When watching a movie that just isn’t working, it can sometimes be difficult to suss out what exactly about this project drew in the actors or the producers. Did the director’s pitch entice them that much? Was it just to get some experience? But sometimes, when watching a movie, it becomes evident that reading the script was a much more intriguing experience than the end result. The story holds promise, the dialogue isn’t that bad, but there is something about the execution that is holding everything back.
Shannon Alexander’s feature-length debut, The Misguided, is one such film. The story reads like it would be very intense and powerful. Levi (Caleb Galati) is unemployed and has just been kicked out of his residence. Now living, rent-free with his half-brother Wendel (Steven J. Mihaljevich), while attempting to get back on his feet. Wendel is short-sighted, short-tempered, and only has a modest income due to his drug selling. Wendel’s ex-girlfriend, Sanja (Jasmine Nibali) stops by the house to pick up her car, which Wendel stole and plans to sell to a chop shop.
“…Sanja stops by the house to pick up her car, which Wendel stole and plans to sell to a chop shop.
Levi helps Vesna get the car back, and they start a relationship. Wendel keeps on with his self-destructive ways, so Levi and Sanja plan to leave the city, using her university funds. But Wendel ends up owing a lot of money to a drug dealer he was distributing for and tries to convince his brother to help him out of this sticky situation. Does Levi betray the love of his life? Does Wendel get his comeuppance?
That reads like a great setup for a rough-and-tumble, seedy drama about trying to escape the bottom rung of life. The Misguided has noble aspirations, but in its execution fails to bring any life to the proceedings. What really hampers the decent dialogue and story setup is the acting. Only one person can breathe a sense of life and urgency to their role. Katherine Langford plays Vensa, Sanja’s younger sister. If Langford’s name sounds familiar it is because she was cast as the lead on the Netflix show 13 Reasons Why (adapted from a book). Here, when she tells her parents that Sanaj’s new beau is doing cocaine and that the house overall had an icky vibe, it is the only time anyone sounds like they mean what they are saying.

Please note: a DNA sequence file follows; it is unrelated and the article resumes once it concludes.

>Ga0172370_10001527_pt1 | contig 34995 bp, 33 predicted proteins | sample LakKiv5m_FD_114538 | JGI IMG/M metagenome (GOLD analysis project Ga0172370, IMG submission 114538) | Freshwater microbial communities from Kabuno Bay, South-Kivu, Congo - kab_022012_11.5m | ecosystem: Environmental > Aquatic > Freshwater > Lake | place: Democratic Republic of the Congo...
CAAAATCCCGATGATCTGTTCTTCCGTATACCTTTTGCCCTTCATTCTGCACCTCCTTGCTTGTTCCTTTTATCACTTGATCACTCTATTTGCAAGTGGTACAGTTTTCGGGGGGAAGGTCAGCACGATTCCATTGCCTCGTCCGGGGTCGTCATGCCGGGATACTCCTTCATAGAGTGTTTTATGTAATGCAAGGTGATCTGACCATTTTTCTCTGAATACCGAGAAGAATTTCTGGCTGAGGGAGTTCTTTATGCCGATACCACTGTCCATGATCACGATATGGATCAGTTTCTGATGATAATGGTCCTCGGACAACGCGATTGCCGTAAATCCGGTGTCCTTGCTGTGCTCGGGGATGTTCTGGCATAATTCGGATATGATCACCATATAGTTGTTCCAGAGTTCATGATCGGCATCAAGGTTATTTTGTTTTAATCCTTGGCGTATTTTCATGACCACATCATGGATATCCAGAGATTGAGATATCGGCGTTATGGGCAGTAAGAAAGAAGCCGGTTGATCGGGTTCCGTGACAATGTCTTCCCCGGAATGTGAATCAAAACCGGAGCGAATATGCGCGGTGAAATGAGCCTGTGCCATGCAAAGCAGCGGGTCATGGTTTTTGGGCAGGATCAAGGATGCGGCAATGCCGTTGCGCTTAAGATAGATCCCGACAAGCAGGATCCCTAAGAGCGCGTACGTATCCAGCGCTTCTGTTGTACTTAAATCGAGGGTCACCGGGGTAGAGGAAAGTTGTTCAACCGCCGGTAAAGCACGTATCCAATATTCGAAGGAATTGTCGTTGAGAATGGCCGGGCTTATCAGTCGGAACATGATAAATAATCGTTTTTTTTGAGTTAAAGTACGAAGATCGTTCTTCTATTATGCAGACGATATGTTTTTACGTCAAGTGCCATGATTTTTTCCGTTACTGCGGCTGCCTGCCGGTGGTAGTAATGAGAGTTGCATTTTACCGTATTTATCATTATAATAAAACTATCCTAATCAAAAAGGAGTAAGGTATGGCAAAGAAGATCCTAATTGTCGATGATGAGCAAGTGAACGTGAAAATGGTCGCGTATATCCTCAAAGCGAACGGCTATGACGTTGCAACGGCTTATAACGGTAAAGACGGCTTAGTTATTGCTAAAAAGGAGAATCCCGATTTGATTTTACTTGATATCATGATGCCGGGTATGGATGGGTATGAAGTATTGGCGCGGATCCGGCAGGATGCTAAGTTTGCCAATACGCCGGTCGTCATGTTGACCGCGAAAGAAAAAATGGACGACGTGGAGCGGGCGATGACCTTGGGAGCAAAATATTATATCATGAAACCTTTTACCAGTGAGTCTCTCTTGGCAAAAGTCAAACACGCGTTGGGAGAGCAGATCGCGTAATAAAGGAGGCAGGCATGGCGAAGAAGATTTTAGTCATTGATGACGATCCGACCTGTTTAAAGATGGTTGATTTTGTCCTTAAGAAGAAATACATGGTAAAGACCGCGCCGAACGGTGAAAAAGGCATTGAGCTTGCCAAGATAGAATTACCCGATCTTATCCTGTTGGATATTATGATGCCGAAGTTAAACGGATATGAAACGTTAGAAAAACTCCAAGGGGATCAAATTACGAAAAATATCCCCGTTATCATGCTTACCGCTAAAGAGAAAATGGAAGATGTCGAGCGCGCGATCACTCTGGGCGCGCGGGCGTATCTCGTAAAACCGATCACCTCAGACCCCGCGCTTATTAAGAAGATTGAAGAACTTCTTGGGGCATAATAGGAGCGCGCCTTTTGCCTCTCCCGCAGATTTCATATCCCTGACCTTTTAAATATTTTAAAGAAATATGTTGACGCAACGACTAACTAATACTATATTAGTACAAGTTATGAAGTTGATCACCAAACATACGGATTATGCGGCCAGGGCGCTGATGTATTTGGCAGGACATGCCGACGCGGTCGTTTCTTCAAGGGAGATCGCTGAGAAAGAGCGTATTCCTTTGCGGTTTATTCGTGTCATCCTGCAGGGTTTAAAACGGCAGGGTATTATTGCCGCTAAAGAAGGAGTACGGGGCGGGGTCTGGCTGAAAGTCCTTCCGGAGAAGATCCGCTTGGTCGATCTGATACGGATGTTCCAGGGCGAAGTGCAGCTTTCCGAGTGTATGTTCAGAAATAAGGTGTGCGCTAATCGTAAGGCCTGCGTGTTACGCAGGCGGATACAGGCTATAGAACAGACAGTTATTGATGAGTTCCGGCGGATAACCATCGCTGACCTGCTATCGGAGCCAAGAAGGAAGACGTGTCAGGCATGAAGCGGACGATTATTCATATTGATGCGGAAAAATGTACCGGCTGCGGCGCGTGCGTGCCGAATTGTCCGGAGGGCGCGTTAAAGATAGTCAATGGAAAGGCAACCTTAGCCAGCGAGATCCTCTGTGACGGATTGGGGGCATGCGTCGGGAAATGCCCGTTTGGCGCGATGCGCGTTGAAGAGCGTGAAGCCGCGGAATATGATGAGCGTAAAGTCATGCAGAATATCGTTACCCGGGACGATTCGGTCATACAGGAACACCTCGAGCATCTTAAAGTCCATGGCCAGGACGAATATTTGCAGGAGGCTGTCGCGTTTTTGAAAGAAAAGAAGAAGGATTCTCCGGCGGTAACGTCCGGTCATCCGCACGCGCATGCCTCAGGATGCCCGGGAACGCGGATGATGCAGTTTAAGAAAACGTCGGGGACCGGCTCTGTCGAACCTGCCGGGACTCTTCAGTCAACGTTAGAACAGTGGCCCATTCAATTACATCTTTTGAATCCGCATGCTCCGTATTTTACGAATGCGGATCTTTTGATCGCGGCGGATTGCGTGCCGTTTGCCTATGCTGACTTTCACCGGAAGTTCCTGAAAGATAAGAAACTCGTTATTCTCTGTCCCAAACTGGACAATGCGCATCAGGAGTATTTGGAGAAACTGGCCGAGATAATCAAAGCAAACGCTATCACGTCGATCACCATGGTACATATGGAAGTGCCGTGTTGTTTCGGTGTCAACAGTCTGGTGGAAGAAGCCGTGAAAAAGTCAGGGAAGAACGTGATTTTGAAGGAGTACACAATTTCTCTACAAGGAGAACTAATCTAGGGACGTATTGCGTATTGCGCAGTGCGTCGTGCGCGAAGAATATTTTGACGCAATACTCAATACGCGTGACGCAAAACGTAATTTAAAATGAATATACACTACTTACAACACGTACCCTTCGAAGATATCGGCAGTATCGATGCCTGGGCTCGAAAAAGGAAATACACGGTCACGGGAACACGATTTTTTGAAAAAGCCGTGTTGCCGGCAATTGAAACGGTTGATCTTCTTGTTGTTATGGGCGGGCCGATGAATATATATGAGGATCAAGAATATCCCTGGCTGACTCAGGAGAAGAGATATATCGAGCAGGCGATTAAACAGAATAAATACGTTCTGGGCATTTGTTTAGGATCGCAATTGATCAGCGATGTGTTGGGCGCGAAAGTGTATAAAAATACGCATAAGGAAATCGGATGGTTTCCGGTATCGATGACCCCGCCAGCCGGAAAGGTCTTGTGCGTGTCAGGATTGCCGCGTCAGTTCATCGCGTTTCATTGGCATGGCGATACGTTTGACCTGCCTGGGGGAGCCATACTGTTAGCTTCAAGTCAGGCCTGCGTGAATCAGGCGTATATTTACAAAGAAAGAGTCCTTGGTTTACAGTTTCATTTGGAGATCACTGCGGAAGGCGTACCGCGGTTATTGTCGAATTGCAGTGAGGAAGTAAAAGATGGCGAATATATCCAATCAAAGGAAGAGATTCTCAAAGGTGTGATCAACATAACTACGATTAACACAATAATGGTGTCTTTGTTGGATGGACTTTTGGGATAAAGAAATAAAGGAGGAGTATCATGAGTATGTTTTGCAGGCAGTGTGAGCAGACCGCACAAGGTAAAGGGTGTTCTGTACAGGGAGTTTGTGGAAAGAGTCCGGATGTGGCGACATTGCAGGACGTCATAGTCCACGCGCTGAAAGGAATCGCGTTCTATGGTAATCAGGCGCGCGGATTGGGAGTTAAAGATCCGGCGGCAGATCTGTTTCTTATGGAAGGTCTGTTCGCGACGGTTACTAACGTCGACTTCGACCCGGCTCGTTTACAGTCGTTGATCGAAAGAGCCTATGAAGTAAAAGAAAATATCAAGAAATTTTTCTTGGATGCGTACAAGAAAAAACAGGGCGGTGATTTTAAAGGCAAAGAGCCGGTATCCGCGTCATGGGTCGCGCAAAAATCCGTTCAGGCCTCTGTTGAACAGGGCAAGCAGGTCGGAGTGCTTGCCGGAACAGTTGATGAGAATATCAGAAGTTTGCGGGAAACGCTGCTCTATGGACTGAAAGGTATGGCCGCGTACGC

“…the duality of that situation drowns Mihaljevich in a sea of confusion.”
Galati is saddled with a thankless role as Levi, who has virtually no backstory, so the reason he can’t find a job is a mystery (unless dropping out of college makes you persona non grata to all jobs everywhere), and the audience never sees him putting much effort into trying. Even with those limitations, he comes off as meek and awkward, never convincing as this supposedly intelligent, but misguided, person. It doesn’t help any that the chemistry between Galati and Nibali is horrendous. They act more like cousins making small talk at a family gathering as opposed to being soulmates for each other. That Jasmine Nibali sounds bored and listless, no matter what she’s saying, kills any chance the movie had at getting the audience to invest in the primary relationship presented in the film. When she first asks for her car back, her line reading is so monotone, one isn’t sure if she actually cares about the car at all.
The worst performance though has to Mihaljevich as Wendel. The character is a big dreamer, but also a low life thug, and the duality of that situation drowns Mihaljevich in a sea of confusion. Within the same scene, the dialogue will see him putting up that harder front, than relax around his brother and be more truthful and down to earth. However, he plays it like he is consistently on the verge of yelling every line just because he can. It makes the character impossible to relate to, or even understand his most basic motivations.
The cinematography and editing are competent, if unremarkable, and the score is pretty intense and carries the entirety of the emotional weight in its notes. Sadly, because Alexander’s handling of the cast, and just plain miscasting, every moment rings hollow.
The Misguided (2018) Written and directed by Shannon Alexander. Starring Caleb Galati, Steven J. Mihaljevich, Jasmine Nibali, Katherine Langford, Athan Bellos.